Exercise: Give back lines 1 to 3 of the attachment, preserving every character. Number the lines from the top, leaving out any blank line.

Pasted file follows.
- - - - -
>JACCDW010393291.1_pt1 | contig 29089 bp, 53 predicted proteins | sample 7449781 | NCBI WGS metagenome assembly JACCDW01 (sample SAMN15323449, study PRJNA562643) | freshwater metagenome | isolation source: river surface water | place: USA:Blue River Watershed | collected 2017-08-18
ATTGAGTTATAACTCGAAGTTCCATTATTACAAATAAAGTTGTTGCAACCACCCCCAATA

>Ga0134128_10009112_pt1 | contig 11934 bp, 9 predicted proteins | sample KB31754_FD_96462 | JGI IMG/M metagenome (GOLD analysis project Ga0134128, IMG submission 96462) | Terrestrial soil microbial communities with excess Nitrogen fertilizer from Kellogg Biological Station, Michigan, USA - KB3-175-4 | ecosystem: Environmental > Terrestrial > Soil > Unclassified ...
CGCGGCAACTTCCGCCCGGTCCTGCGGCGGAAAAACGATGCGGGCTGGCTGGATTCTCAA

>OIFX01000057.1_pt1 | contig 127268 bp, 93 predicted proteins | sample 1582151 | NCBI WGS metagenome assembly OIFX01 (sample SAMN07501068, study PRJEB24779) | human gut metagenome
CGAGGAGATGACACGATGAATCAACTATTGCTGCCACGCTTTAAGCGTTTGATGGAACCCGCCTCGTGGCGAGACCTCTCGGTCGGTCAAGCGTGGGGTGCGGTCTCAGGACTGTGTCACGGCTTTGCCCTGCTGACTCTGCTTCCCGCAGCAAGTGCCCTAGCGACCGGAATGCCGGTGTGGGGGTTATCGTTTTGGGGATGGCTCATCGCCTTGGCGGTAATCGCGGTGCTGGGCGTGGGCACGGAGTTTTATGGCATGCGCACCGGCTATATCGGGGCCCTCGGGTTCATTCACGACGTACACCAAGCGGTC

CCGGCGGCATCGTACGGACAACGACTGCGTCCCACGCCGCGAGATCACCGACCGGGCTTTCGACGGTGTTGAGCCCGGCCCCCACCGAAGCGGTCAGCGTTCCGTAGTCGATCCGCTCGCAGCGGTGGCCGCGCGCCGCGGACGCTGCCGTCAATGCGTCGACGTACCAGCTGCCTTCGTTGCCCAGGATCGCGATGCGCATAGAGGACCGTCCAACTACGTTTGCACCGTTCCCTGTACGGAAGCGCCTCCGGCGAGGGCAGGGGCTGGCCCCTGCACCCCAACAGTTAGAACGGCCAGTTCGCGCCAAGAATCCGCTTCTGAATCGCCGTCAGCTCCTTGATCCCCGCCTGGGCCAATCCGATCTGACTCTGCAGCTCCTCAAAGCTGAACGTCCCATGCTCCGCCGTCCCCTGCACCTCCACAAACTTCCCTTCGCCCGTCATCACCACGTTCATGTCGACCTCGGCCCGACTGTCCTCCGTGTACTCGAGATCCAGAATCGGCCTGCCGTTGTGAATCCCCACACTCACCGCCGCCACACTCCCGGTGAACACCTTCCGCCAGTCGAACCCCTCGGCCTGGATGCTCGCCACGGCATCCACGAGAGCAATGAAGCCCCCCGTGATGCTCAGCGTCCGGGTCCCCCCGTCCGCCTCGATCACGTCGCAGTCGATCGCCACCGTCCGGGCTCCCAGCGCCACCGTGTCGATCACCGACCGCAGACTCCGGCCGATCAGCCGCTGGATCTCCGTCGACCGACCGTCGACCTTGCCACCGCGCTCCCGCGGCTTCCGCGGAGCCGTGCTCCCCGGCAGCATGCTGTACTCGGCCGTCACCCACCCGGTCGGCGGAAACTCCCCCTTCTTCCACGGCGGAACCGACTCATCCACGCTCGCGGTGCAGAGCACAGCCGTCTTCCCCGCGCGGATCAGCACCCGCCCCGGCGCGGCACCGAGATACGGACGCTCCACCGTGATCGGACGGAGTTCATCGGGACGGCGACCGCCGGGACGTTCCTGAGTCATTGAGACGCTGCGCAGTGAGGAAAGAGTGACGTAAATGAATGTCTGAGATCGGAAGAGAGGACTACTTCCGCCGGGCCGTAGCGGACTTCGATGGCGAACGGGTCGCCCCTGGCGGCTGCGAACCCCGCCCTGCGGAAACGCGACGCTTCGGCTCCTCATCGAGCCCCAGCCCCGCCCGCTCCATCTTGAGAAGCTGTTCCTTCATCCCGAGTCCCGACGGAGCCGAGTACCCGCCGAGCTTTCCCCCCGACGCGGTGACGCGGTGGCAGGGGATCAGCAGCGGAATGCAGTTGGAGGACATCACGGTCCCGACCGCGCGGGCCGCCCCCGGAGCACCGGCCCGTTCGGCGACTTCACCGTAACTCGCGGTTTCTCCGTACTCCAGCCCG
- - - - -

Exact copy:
>JACCDW010393291.1_pt1 | contig 29089 bp, 53 predicted proteins | sample 7449781 | NCBI WGS metagenome assembly JACCDW01 (sample SAMN15323449, study PRJNA562643) | freshwater metagenome | isolation source: river surface water | place: USA:Blue River Watershed | collected 2017-08-18
ATTGAGTTATAACTCGAAGTTCCATTATTACAAATAAAGTTGTTGCAACCACCCCCAATA

>Ga0134128_10009112_pt1 | contig 11934 bp, 9 predicted proteins | sample KB31754_FD_96462 | JGI IMG/M metagenome (GOLD analysis project Ga0134128, IMG submission 96462) | Terrestrial soil microbial communities with excess Nitrogen fertilizer from Kellogg Biological Station, Michigan, USA - KB3-175-4 | ecosystem: Environmental > Terrestrial > Soil > Unclassified ...